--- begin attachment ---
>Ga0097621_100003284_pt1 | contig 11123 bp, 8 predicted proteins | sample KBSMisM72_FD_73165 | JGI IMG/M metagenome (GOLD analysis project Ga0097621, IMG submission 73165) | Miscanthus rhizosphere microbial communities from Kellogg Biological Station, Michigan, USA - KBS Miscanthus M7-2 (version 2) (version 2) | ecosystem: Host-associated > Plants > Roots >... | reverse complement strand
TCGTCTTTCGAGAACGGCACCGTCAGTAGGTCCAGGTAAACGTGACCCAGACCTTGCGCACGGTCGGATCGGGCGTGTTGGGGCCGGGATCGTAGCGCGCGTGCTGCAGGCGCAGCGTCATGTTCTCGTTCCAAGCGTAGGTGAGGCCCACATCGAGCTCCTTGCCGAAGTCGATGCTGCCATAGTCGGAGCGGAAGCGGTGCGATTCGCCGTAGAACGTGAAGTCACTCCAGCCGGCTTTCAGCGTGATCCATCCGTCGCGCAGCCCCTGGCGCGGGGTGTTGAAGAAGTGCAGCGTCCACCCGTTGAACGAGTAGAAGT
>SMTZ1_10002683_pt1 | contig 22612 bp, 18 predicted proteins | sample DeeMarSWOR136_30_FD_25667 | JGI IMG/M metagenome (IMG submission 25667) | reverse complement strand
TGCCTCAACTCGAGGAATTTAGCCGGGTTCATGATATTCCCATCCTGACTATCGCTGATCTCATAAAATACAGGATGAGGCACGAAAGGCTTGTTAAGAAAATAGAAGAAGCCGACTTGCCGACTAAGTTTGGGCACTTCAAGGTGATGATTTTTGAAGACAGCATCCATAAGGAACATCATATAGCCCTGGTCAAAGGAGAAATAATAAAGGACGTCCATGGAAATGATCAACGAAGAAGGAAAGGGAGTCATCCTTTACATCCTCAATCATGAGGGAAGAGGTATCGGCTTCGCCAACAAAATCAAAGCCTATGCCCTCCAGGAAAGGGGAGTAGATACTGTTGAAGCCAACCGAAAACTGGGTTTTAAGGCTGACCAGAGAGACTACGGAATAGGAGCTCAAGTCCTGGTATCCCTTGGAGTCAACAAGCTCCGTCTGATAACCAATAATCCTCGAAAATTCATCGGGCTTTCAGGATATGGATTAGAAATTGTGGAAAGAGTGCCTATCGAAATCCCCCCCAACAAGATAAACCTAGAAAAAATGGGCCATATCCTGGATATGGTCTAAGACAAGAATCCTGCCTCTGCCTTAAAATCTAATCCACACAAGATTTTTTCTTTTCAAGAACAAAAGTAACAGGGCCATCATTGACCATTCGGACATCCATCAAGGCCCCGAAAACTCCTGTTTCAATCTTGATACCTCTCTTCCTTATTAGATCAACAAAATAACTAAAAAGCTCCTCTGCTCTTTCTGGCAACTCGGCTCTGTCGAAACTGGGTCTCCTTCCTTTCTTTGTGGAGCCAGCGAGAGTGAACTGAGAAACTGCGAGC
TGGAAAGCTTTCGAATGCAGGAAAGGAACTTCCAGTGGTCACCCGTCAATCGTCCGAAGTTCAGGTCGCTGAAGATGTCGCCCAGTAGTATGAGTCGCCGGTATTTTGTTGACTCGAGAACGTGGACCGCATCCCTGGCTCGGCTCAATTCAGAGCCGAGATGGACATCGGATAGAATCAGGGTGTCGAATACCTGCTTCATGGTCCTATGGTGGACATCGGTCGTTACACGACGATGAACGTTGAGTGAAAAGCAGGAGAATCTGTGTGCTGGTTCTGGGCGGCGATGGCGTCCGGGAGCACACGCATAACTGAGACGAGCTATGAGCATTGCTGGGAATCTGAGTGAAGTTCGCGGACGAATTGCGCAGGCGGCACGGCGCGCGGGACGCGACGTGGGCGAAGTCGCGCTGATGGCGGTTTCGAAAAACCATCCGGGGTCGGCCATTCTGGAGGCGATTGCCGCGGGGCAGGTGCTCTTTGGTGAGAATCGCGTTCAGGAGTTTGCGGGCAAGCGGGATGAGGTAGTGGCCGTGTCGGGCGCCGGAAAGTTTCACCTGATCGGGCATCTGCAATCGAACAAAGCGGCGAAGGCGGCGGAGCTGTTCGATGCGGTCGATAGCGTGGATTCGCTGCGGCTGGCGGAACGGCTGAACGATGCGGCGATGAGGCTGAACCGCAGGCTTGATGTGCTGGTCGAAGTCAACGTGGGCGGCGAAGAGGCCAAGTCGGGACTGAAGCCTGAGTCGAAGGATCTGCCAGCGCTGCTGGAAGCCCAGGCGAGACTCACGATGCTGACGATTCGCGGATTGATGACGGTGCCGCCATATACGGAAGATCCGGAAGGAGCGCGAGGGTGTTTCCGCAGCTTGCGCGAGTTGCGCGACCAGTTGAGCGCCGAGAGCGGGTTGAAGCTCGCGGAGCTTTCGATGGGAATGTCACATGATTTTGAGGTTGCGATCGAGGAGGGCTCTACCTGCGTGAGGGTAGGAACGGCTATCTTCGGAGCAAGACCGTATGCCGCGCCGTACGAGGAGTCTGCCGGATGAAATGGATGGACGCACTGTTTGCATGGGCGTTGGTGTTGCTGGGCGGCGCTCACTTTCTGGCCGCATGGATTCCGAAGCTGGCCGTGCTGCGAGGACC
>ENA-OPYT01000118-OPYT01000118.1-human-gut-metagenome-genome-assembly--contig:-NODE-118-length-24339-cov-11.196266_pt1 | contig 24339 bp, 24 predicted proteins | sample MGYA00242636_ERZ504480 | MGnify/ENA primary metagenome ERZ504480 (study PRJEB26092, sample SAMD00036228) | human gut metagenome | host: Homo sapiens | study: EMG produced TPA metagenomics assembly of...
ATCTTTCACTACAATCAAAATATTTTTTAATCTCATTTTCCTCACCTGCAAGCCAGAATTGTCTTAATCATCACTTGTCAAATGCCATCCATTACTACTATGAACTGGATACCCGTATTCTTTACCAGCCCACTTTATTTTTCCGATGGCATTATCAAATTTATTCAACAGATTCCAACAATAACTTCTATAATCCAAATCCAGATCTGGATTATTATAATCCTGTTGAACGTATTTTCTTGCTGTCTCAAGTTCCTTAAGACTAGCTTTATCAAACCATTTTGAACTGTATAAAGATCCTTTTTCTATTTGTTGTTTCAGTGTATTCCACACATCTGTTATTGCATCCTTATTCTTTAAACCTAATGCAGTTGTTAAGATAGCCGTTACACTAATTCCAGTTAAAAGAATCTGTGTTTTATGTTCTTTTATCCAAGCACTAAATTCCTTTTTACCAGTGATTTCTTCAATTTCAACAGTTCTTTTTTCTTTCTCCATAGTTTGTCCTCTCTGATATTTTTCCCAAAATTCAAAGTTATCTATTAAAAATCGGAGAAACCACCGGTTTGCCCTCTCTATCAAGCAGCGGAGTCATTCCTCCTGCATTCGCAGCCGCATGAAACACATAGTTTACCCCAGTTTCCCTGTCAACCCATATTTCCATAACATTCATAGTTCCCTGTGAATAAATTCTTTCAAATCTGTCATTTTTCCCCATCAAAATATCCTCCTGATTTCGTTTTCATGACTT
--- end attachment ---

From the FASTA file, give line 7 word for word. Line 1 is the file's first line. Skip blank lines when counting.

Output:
ATCTTTCACTACAATCAAAATATTTTTTAATCTCATTTTCCTCACCTGCAAGCCAGAATTGTCTTAATCATCACTTGTCAAATGCCATCCATTACTACTATGAACTGGATACCCGTATTCTTTACCAGCCCACTTTATTTTTCCGATGGCATTATCAAATTTATTCAACAGATTCCAACAATAACTTCTATAATCCAAATCCAGATCTGGATTATTATAATCCTGTTGAACGTATTTTCTTGCTGTCTCAAGTTCCTTAAGACTAGCTTTATCAAACCATTTTGAACTGTATAAAGATCCTTTTTCTATTTGTTGTTTCAGTGTATTCCACACATCTGTTATTGCATCCTTATTCTTTAAACCTAATGCAGTTGTTAAGATAGCCGTTACACTAATTCCAGTTAAAAGAATCTGTGTTTTATGTTCTTTTATCCAAGCACTAAATTCCTTTTTACCAGTGATTTCTTCAATTTCAACAGTTCTTTTTTCTTTCTCCATAGTTTGTCCTCTCTGATATTTTTCCCAAAATTCAAAGTTATCTATTAAAAATCGGAGAAACCACCGGTTTGCCCTCTCTATCAAGCAGCGGAGTCATTCCTCCTGCATTCGCAGCCGCATGAAACACATAGTTTACCCCAGTTTCCCTGTCAACCCATATTTCCATAACATTCATAGTTCCCTGTGAATAAATTCTTTCAAATCTGTCATTTTTCCCCATCAAAATATCCTCCTGATTTCGTTTTCATGACTT